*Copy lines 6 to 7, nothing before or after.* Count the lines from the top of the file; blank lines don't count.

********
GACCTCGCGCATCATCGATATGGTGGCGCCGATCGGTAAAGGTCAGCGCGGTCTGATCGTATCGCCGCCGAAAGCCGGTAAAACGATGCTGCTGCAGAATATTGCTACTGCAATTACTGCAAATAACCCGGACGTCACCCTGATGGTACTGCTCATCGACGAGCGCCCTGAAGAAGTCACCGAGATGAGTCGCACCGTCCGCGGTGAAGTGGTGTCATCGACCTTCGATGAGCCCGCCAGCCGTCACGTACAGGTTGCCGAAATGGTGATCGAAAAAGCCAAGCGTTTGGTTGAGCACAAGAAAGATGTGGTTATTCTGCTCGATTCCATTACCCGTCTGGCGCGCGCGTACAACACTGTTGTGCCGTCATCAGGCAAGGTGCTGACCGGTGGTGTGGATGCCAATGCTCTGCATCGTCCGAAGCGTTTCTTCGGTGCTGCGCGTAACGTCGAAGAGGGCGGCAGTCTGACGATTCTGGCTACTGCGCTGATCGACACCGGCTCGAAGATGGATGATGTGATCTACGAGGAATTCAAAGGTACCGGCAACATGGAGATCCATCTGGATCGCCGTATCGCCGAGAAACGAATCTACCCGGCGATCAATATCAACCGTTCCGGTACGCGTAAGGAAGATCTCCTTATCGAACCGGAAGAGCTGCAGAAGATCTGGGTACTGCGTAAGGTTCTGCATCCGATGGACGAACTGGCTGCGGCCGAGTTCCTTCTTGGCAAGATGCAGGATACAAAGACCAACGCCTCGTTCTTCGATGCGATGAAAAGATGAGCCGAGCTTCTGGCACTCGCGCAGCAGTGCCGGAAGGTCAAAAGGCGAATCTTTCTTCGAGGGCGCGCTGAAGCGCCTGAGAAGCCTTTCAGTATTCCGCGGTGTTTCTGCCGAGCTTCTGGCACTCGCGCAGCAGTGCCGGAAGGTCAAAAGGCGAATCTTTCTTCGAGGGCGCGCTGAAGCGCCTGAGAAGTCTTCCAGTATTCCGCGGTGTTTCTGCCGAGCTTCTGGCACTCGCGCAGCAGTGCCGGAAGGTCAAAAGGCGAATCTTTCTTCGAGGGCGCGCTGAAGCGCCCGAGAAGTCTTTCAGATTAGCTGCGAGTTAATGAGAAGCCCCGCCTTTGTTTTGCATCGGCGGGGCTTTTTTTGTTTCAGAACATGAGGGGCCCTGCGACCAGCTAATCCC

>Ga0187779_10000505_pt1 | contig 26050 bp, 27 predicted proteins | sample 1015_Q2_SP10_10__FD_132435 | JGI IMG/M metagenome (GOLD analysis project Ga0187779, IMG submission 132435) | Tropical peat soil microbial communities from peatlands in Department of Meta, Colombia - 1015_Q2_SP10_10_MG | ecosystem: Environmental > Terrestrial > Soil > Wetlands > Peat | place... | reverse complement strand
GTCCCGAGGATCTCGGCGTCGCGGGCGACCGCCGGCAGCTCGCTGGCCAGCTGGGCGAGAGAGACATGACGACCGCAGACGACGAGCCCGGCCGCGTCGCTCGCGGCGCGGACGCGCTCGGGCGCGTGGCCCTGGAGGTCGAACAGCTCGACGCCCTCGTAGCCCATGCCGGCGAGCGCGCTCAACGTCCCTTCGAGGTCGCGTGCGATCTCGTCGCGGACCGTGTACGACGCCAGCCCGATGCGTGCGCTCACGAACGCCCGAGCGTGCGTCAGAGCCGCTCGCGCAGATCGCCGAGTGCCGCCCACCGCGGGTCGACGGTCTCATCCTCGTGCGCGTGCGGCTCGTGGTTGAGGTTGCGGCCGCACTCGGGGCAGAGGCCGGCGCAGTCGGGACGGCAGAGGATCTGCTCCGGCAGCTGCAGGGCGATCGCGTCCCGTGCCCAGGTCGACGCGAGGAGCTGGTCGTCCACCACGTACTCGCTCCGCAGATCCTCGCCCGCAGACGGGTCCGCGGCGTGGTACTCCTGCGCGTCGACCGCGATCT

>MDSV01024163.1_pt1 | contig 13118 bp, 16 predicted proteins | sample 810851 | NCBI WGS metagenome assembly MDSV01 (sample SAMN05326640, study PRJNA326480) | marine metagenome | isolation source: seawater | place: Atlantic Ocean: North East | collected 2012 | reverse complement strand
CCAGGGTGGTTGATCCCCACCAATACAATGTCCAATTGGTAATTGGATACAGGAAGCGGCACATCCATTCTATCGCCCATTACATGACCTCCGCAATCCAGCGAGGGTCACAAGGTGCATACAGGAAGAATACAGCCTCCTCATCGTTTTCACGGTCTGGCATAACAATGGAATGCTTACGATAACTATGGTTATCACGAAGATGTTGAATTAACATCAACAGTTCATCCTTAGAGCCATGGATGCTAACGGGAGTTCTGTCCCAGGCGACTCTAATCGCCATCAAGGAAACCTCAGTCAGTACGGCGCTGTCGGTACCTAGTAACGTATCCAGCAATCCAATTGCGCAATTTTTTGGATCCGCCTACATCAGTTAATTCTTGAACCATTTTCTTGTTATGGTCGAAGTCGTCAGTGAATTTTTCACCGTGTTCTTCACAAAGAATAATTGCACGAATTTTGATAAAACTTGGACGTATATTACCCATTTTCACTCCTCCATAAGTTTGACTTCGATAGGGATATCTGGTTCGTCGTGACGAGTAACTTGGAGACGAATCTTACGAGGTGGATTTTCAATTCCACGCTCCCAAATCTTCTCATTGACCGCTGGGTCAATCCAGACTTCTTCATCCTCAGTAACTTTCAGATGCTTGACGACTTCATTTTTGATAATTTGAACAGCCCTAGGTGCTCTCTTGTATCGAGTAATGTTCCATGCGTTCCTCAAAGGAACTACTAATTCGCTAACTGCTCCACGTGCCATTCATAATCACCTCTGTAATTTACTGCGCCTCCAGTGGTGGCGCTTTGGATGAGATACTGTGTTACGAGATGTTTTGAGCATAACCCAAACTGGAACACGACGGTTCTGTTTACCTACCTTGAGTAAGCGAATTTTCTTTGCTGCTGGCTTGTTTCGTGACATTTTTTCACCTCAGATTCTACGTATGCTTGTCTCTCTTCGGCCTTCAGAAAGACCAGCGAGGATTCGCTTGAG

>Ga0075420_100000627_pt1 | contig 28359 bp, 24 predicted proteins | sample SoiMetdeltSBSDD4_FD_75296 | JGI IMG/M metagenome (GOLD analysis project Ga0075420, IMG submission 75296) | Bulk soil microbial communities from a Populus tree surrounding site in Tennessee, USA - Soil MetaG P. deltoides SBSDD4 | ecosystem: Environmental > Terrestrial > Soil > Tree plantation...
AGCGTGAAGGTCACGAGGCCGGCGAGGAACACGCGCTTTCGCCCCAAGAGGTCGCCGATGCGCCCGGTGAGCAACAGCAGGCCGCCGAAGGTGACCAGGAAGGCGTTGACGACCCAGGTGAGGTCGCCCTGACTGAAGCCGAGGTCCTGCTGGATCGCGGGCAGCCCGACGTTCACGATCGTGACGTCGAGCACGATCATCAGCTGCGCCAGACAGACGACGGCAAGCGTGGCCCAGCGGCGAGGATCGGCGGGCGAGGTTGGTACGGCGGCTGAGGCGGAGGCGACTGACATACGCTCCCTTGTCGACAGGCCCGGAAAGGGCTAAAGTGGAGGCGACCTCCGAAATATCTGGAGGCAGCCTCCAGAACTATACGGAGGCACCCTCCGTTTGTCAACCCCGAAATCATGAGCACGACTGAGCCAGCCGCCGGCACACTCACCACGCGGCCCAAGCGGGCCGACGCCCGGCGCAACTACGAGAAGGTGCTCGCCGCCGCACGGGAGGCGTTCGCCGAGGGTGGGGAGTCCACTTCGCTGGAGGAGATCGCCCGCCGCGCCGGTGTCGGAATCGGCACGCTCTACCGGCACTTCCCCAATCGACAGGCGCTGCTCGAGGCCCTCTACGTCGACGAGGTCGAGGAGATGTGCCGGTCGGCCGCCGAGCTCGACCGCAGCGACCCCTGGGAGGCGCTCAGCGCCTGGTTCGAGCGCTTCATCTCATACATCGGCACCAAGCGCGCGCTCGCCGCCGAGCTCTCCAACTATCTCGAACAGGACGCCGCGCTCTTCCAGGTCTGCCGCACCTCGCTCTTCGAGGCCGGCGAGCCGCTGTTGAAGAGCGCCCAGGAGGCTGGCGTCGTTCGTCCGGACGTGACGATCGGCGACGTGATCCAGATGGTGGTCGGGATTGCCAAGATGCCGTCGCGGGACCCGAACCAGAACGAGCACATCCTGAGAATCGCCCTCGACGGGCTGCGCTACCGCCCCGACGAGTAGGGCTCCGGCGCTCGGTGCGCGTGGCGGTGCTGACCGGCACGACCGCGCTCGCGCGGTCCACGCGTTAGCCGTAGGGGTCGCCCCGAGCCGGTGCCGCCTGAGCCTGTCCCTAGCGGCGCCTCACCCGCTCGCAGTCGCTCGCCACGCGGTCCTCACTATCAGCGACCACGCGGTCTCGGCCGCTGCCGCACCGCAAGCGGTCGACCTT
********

>Ga0075420_100000627_pt1 | contig 28359 bp, 24 predicted proteins | sample SoiMetdeltSBSDD4_FD_75296 | JGI IMG/M metagenome (GOLD analysis project Ga0075420, IMG submission 75296) | Bulk soil microbial communities from a Populus tree surrounding site in Tennessee, USA - Soil MetaG P. deltoides SBSDD4 | ecosystem: Environmental > Terrestrial > Soil > Tree plantation...
AGCGTGAAGGTCACGAGGCCGGCGAGGAACACGCGCTTTCGCCCCAAGAGGTCGCCGATGCGCCCGGTGAGCAACAGCAGGCCGCCGAAGGTGACCAGGAAGGCGTTGACGACCCAGGTGAGGTCGCCCTGACTGAAGCCGAGGTCCTGCTGGATCGCGGGCAGCCCGACGTTCACGATCGTGACGTCGAGCACGATCATCAGCTGCGCCAGACAGACGACGGCAAGCGTGGCCCAGCGGCGAGGATCGGCGGGCGAGGTTGGTACGGCGGCTGAGGCGGAGGCGACTGACATACGCTCCCTTGTCGACAGGCCCGGAAAGGGCTAAAGTGGAGGCGACCTCCGAAATATCTGGAGGCAGCCTCCAGAACTATACGGAGGCACCCTCCGTTTGTCAACCCCGAAATCATGAGCACGACTGAGCCAGCCGCCGGCACACTCACCACGCGGCCCAAGCGGGCCGACGCCCGGCGCAACTACGAGAAGGTGCTCGCCGCCGCACGGGAGGCGTTCGCCGAGGGTGGGGAGTCCACTTCGCTGGAGGAGATCGCCCGCCGCGCCGGTGTCGGAATCGGCACGCTCTACCGGCACTTCCCCAATCGACAGGCGCTGCTCGAGGCCCTCTACGTCGACGAGGTCGAGGAGATGTGCCGGTCGGCCGCCGAGCTCGACCGCAGCGACCCCTGGGAGGCGCTCAGCGCCTGGTTCGAGCGCTTCATCTCATACATCGGCACCAAGCGCGCGCTCGCCGCCGAGCTCTCCAACTATCTCGAACAGGACGCCGCGCTCTTCCAGGTCTGCCGCACCTCGCTCTTCGAGGCCGGCGAGCCGCTGTTGAAGAGCGCCCAGGAGGCTGGCGTCGTTCGTCCGGACGTGACGATCGGCGACGTGATCCAGATGGTGGTCGGGATTGCCAAGATGCCGTCGCGGGACCCGAACCAGAACGAGCACATCCTGAGAATCGCCCTCGACGGGCTGCGCTACCGCCCCGACGAGTAGGGCTCCGGCGCTCGGTGCGCGTGGCGGTGCTGACCGGCACGACCGCGCTCGCGCGGTCCACGCGTTAGCCGTAGGGGTCGCCCCGAGCCGGTGCCGCCTGAGCCTGTCCCTAGCGGCGCCTCACCCGCTCGCAGTCGCTCGCCACGCGGTCCTCACTATCAGCGACCACGCGGTCTCGGCCGCTGCCGCACCGCAAGCGGTCGACCTT